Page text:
Today’s Mama Monday focuses on how to get your children cued in to their environment and develop a sense of time. Whether you have an autistic child, sensory processing disorder child, a child with attention deficits, or an otherwise normally-functioning child, these tips and techniques can help your child to engage their day (and play) better!
Use Visual Cues to Organize Possessions!
[Note: the following steps can be used to organize adult possessions like craft items, tools, papers, or books also] Toys can get overwhelming, especially the little ones. Some of the toys your children need to play with get lost in a sea of flashy (but rather useless) gizmos. Helping of Hope: you can quickly reduce the clutter to 1/3 or less! Here are some steps I took to streamline our play routine and I think they will work for you too (this is especially fun to do at Christmas; if your children are older, you can tell them you are making room for their Christmas presents: they may even be willing to help!):
- Pull out the toys your children NEED to play with (educational toys, art supplies, a favorite doll or stuffed toy to practice caring for others, toys that encourage imaginative play, a couple of toys your child is emotionally attached to, etc)–no more than 10 unless you have a designated play room–organize and put in accessible places;
Toys were overrunning our living room until we got these inexpensive storage bins from a Family Dollar store. These are the toys we want our children to play with most often; Art, Puzzles, Trains & Dinosaurs, Dress-Up, Dolls & Horses, Play-Dough, Duplo blocks and Musical instruments.
- Separate the rest of the toys in three piles, one to discard, one to circulate, one to organize and put away.
- Try to put as many (if not all) of the battery-powered, non-educational toys in the discard pile. They cost extra money to keep (batteries) and can limit imaginative play; even if they were expensive, they aren’t worth the storage space. Unless your child plays with it frequently, or you are willing to help them use it regularly, discard it.
- Try to put all the promotional (fast-food children’s meal), stocking-stuffer, party-favor, and other tiny toys in the discard pile. These toys are to children as junk mail is to adults; they keep accumulating and keep you from the important stuff. It might be worth getting into the habit of throwing these toys away on the same day the children get them, after they go to bed, or as soon as they lose interest. Chances are, they will keep getting more in the future!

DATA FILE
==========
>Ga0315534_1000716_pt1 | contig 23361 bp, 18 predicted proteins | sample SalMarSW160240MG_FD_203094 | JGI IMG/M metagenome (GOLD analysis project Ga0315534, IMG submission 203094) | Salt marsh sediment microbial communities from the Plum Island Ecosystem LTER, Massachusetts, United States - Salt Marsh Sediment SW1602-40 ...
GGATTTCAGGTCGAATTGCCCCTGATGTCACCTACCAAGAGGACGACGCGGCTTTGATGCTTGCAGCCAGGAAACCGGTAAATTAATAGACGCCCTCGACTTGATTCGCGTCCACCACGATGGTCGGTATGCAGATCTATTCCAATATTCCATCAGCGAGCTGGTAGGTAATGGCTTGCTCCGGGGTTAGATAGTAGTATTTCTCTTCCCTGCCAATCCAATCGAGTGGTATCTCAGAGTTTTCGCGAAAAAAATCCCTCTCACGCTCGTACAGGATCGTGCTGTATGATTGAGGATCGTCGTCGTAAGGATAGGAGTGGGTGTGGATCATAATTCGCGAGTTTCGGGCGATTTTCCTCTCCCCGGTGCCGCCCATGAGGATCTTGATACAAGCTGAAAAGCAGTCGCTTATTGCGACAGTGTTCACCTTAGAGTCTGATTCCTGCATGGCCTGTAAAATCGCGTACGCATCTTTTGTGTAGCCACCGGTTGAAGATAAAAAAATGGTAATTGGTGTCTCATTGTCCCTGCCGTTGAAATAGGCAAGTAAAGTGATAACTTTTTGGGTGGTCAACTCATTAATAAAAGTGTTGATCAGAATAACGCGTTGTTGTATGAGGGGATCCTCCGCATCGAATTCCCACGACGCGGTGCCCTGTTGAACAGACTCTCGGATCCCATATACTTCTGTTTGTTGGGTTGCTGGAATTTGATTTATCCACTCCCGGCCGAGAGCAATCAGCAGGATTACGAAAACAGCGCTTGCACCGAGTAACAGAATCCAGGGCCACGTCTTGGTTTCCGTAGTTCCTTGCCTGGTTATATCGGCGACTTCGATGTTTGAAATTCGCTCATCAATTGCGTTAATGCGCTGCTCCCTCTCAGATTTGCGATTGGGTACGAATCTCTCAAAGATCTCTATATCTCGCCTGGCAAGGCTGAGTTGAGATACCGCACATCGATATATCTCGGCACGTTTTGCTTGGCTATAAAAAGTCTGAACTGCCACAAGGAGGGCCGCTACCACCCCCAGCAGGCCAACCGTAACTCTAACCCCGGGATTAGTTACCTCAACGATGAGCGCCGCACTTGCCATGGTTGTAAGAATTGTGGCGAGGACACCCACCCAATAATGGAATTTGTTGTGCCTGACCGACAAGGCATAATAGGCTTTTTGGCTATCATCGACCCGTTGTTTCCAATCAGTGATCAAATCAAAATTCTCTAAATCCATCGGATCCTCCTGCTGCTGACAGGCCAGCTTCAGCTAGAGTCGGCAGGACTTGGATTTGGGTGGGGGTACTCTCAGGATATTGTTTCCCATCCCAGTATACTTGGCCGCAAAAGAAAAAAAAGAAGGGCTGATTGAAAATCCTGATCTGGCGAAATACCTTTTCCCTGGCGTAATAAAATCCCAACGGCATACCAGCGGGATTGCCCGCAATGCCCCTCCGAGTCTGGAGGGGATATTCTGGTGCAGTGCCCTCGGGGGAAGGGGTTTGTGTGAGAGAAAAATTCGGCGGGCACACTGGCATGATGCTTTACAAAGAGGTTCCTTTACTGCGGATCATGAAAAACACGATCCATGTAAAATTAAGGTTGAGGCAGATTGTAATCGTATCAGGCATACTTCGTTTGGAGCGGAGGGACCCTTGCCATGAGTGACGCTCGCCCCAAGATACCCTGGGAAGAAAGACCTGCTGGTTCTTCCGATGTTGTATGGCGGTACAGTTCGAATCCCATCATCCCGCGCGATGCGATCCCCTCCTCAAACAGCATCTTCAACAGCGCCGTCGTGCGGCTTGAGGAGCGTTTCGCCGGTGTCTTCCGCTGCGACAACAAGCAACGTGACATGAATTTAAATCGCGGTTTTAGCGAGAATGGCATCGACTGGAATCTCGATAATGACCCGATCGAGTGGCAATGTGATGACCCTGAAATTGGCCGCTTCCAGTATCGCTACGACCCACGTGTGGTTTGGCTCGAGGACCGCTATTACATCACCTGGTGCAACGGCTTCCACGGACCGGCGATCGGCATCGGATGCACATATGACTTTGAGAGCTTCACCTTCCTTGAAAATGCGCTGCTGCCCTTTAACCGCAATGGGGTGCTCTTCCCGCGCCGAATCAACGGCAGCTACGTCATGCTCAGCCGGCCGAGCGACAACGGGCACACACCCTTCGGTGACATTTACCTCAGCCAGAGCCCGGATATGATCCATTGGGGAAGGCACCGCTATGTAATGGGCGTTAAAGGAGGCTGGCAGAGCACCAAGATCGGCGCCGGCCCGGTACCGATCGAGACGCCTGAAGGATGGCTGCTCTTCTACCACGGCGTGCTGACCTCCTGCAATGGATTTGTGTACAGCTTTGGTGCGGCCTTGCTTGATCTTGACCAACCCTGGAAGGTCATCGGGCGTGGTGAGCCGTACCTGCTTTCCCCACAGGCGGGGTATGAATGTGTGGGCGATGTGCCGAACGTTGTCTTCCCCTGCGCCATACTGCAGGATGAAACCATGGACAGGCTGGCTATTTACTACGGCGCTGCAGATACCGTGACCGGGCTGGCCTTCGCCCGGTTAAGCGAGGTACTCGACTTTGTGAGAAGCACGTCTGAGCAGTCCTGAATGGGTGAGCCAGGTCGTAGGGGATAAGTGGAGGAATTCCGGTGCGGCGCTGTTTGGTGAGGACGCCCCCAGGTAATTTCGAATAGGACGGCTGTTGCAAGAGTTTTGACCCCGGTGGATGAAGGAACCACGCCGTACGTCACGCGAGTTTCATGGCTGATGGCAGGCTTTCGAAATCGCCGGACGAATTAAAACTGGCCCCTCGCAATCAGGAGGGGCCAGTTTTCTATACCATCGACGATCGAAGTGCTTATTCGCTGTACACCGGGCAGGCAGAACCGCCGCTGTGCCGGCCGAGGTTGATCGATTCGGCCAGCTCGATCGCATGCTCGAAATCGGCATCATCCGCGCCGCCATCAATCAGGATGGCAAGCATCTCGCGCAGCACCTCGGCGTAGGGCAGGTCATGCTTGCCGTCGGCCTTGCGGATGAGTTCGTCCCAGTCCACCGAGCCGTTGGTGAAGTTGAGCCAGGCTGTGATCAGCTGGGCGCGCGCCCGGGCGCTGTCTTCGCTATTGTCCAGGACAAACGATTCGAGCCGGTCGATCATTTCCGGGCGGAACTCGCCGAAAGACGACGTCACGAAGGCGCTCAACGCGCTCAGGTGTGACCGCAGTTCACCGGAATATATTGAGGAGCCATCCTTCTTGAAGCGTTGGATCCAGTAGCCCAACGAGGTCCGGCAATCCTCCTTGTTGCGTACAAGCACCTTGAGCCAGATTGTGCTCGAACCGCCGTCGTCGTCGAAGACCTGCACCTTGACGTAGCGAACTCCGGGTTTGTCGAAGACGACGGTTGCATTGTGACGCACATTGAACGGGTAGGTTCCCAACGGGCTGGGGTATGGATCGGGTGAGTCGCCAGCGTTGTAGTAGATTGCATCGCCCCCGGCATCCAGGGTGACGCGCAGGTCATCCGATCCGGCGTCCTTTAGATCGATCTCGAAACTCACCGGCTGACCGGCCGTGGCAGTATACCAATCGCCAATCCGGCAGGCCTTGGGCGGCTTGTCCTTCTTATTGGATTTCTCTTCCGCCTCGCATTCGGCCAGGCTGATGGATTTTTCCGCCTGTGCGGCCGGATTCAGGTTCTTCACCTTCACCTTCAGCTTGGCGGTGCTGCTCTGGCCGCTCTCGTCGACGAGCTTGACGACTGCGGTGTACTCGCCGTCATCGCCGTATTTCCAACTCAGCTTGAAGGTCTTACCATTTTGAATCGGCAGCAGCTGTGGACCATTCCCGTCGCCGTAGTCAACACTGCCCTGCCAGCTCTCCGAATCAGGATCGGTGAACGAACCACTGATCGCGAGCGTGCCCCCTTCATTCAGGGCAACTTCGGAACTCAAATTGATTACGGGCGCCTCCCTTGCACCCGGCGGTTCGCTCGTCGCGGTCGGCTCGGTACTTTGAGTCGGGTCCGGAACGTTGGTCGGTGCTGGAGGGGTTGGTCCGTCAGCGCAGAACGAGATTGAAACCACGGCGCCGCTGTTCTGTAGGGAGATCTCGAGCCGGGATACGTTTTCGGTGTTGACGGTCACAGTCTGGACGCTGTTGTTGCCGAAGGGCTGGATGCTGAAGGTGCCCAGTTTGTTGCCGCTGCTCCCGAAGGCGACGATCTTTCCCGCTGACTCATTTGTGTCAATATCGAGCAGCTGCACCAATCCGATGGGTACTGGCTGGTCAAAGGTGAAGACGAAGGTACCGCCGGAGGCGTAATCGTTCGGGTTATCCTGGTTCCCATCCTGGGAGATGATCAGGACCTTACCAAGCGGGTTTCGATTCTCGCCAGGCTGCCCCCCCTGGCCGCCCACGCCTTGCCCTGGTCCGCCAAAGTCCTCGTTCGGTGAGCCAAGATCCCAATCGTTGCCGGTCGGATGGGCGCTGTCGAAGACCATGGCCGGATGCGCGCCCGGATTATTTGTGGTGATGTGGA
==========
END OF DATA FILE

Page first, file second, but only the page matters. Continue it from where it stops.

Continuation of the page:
Donate the “Discard” pile to Goodwill, Once Upon a Child, or another charity/consignment store. If you have younger children, just tell them you are cleaning up their toys; don’t let them see you getting rid of anything or every toy in the bag will become their “favorite” instantly! You can load up your car in the evening after they go to bed.
Bag or box the toys in the “Circulate” pile and store them out of view and out of reach. In a few months, switch out the toys in the organize pile with the toys in the circulate pile.
Organize the remaining toys into accessible, open bins or shelving. If it is out of sight, it will be out of mind and there will be no point keeping it! One of the cheapest solutions is to get wire shelving from a local Family Dollar or Discount Retail store; you can organize the toys into cubes. If toys are small and likely to fall through the gaps, buy a cheap plastic basket that will fit in the squares to put the smaller toys in (like Beanie Babies or toy cars).
GET VISUAL! This will take time. You can buy printable labels or business cards and use a downloadable template with your choice of document software (I use Open Office) to type text and insert pictures; printing on plain paper is fine too, but you will have to cut out the rectangles and stick them with tape. Having an electronic document to print out is especially helpful if the labels or cards become dirty or worn because you can always reprint them. Or, use your art skills and some markers to draw/write your own. YOU MUST INCLUDE PICTURES that are as close as possible to the contents of the baskets, tubs, or squares. This helps children to locate toys (very helpful when it is time to put them away); they can practice sorting, categorizing according to use or appearance, and recognize what activities they are actually engaging in (“I am playing with cars” as opposed to “I am playing”). Here are some examples of the evolving organizational process in our home:
- If you have a lot of one particular type of toy, try to divide it equally across all three piles, with the toys your children like the most in the organize pile, the toys you want your children to play with in the circulation pile, and the toys neither of you like or use that much in the discard pile.
In the Beginning…our children’s closet when they were but babes! The same baskets we used to organize their diapers and infant clothing we now use to organize their toys! Notice how we use differently colored hangers to separate clothing; color coding can help direct children (or babysitters) to the correct items.